or Connect
AppleInsider › Forums › Mobile › iPhone › Leaked Apple dead pixel policy allows two for iPad, none for iPhone
New Posts  All Forums:Forum Nav:

Leaked Apple dead pixel policy allows two for iPad, none for iPhone

post #1 of 34
Thread Starter 
Apple's official internal policy on replacing devices with dead LCD pixels leaked this week, revealing that the company will replace an iPhone if it has just one dead pixel, while an iPad must have at least three to qualify.

The internal Apple document, leaked by Boy Genius Report, reveals the loose guidelines employees must follow when a customer attempts to return a device with bad pixels on its display. Just one dead pixel is good enough for a replacement on a device with a screen size of between 1 inch and 3.5 inches.

Apple's 9.7-inch iPad display must have three or more dead pixels for the unit to qualify for a replacement. Things get a bit more complicated with larger screens -- including laptops, iMacs and the company's Cinema Display -- as a distinction is made between "bright" and "dark" faulty pixels.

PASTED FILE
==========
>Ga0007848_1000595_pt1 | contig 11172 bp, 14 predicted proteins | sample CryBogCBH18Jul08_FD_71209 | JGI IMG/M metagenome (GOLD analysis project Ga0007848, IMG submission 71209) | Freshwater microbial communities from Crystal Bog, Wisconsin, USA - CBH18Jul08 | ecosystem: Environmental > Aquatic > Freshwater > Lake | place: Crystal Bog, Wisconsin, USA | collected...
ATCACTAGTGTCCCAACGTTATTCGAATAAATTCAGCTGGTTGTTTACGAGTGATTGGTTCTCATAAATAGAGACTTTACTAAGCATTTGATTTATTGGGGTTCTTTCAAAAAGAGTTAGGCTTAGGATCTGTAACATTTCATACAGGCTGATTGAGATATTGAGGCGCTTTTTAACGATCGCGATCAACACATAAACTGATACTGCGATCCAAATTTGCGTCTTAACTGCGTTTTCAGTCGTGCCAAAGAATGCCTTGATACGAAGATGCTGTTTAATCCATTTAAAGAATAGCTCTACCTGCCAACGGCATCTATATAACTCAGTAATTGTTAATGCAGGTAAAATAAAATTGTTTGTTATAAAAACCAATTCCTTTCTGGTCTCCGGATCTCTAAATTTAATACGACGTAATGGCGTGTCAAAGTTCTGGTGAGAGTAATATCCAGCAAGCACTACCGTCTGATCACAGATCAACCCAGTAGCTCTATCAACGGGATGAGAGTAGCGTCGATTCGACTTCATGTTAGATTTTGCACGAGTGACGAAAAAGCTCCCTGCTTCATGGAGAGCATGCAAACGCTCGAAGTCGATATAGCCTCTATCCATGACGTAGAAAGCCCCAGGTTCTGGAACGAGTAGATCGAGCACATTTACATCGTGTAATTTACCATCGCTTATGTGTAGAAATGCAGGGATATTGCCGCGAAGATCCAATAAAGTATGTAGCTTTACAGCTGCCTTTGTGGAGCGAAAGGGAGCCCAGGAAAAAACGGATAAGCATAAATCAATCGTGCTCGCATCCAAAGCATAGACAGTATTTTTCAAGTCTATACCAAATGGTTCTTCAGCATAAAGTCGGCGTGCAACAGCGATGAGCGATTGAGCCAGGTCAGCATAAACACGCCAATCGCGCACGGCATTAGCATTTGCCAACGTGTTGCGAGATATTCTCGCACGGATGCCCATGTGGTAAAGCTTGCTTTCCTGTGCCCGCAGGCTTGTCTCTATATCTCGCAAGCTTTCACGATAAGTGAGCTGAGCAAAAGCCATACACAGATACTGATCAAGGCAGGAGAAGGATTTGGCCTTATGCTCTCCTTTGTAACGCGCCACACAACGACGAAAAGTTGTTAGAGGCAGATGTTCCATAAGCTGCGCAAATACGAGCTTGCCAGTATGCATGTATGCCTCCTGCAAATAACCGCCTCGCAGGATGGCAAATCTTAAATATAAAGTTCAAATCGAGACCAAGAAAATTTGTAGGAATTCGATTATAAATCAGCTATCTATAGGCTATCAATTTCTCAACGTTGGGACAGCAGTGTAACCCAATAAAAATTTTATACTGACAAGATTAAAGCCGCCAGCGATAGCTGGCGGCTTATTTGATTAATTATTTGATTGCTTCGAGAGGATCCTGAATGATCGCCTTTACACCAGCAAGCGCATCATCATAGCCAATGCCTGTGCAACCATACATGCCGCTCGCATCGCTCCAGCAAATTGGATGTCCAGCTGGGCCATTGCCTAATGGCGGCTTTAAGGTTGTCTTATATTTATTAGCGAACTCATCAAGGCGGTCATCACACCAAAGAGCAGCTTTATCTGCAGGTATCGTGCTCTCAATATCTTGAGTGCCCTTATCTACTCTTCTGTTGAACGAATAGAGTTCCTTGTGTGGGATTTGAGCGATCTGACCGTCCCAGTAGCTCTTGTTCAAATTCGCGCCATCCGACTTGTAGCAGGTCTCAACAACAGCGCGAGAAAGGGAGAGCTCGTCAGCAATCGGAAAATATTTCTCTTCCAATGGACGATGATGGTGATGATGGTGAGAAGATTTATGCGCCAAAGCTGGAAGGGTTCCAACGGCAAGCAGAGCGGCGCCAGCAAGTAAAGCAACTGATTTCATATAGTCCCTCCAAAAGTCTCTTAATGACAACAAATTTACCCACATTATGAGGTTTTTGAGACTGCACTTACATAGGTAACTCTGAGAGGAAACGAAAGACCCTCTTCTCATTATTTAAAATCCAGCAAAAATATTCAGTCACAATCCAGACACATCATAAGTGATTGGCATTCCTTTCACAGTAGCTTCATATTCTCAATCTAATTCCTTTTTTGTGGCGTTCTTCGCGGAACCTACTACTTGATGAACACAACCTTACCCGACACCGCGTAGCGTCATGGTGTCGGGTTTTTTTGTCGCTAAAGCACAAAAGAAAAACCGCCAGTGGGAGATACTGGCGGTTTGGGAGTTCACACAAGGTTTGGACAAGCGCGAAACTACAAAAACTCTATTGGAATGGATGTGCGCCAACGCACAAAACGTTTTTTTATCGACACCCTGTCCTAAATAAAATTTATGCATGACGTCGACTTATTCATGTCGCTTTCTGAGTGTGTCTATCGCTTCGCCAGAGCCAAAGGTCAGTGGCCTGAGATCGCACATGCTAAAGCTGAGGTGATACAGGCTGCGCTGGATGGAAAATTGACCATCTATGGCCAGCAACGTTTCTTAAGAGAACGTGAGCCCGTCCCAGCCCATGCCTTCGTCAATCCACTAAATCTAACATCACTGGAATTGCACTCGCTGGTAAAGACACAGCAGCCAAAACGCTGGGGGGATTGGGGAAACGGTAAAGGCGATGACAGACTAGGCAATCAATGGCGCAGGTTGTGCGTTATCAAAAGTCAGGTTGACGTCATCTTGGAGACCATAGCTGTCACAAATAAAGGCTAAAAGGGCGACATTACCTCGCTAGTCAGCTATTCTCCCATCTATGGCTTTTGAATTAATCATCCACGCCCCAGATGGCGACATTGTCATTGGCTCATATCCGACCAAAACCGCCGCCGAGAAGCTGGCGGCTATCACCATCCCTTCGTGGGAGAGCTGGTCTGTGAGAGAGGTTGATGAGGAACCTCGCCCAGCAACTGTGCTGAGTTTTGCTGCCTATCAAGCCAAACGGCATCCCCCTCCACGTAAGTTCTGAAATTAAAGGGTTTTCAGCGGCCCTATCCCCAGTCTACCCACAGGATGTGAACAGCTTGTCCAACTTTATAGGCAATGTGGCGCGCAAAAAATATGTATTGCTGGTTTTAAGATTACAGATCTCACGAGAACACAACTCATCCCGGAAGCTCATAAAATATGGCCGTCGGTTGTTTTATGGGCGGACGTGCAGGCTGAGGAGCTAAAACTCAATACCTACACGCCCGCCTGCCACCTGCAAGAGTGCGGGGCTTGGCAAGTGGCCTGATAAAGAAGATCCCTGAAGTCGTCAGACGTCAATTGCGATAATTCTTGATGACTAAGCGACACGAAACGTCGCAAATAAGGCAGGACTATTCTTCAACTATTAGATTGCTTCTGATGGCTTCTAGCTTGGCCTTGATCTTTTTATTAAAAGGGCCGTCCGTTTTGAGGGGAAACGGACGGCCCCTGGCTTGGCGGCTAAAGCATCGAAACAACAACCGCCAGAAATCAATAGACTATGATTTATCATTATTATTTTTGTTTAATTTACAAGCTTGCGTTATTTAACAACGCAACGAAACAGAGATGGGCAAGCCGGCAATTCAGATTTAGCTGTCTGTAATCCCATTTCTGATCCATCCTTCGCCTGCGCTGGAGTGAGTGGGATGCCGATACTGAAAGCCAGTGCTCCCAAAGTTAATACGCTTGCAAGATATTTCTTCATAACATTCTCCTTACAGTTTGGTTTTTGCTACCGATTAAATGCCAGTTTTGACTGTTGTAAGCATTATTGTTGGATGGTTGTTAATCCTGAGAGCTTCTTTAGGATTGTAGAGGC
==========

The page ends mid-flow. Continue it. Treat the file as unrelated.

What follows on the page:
Apple Store Geniuses are, however, given some leeway. The internal document states that authorized service providers must explain to the customer that they can replace the product, but that replacement may have even more dead pixels or other issues. Apple will not replace the product again if the replacement product is within the written guidelines.

Members of Apple's retail team also contacted TUAW to clarify the company's policy even further:

"If you ask for a first replacement product due to bad pixels, you should always get it, with no arguments and no restock charges (if this isn't your first experience, ask to discuss it with a supervisor)," the report said. "However, if the replacement unit is still within spec -- which for anything other than an iPhone or iPod touch, may mean more pixels depending on how bad the first unit was -- a second replacement is ruled out."



Dead pixels are a somewhat common occurrence on LCD displays. They can stand out as either a dark or light spot on a screen on any of Apple's products with displays.

A number of confidential internal support documents from Apple leaked this week, including one that revealed that the company is working on a software fix for issues with its new thin-and-light MacBook Air notebooks. Some users have experienced display issues, including horizontal screen flickering and fading.